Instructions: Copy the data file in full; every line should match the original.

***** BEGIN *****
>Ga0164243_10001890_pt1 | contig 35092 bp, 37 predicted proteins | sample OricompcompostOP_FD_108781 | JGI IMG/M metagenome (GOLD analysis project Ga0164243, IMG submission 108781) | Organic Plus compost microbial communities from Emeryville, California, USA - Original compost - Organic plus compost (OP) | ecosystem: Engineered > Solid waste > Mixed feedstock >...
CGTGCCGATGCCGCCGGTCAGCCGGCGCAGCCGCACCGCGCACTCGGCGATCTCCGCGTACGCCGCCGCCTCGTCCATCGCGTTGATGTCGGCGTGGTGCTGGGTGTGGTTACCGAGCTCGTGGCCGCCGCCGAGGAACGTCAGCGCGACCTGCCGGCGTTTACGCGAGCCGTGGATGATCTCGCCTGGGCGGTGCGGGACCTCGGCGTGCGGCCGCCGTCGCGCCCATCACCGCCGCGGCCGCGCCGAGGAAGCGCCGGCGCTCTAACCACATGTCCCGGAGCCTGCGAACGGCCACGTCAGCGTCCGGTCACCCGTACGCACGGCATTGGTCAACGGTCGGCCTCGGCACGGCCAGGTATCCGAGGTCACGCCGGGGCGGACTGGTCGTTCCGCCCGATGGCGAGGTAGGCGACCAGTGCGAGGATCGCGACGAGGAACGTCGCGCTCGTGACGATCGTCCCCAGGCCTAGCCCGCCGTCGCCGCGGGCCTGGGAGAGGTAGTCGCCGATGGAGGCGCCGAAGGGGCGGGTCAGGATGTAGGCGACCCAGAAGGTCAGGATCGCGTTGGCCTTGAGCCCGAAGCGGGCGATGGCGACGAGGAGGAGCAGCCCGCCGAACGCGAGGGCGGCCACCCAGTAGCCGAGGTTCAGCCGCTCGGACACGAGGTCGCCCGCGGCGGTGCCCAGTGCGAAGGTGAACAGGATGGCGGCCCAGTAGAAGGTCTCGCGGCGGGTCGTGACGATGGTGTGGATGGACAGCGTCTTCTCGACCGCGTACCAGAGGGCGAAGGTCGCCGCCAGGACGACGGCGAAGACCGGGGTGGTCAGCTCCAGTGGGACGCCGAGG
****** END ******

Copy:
>Ga0164243_10001890_pt1 | contig 35092 bp, 37 predicted proteins | sample OricompcompostOP_FD_108781 | JGI IMG/M metagenome (GOLD analysis project Ga0164243, IMG submission 108781) | Organic Plus compost microbial communities from Emeryville, California, USA - Original compost - Organic plus compost (OP) | ecosystem: Engineered > Solid waste > Mixed feedstock >...
CGTGCCGATGCCGCCGGTCAGCCGGCGCAGCCGCACCGCGCACTCGGCGATCTCCGCGTACGCCGCCGCCTCGTCCATCGCGTTGATGTCGGCGTGGTGCTGGGTGTGGTTACCGAGCTCGTGGCCGCCGCCGAGGAACGTCAGCGCGACCTGCCGGCGTTTACGCGAGCCGTGGATGATCTCGCCTGGGCGGTGCGGGACCTCGGCGTGCGGCCGCCGTCGCGCCCATCACCGCCGCGGCCGCGCCGAGGAAGCGCCGGCGCTCTAACCACATGTCCCGGAGCCTGCGAACGGCCACGTCAGCGTCCGGTCACCCGTACGCACGGCATTGGTCAACGGTCGGCCTCGGCACGGCCAGGTATCCGAGGTCACGCCGGGGCGGACTGGTCGTTCCGCCCGATGGCGAGGTAGGCGACCAGTGCGAGGATCGCGACGAGGAACGTCGCGCTCGTGACGATCGTCCCCAGGCCTAGCCCGCCGTCGCCGCGGGCCTGGGAGAGGTAGTCGCCGATGGAGGCGCCGAAGGGGCGGGTCAGGATGTAGGCGACCCAGAAGGTCAGGATCGCGTTGGCCTTGAGCCCGAAGCGGGCGATGGCGACGAGGAGGAGCAGCCCGCCGAACGCGAGGGCGGCCACCCAGTAGCCGAGGTTCAGCCGCTCGGACACGAGGTCGCCCGCGGCGGTGCCCAGTGCGAAGGTGAACAGGATGGCGGCCCAGTAGAAGGTCTCGCGGCGGGTCGTGACGATGGTGTGGATGGACAGCGTCTTCTCGACCGCGTACCAGAGGGCGAAGGTCGCCGCCAGGACGACGGCGAAGACCGGGGTGGTCAGCTCCAGTGGGACGCCGAGG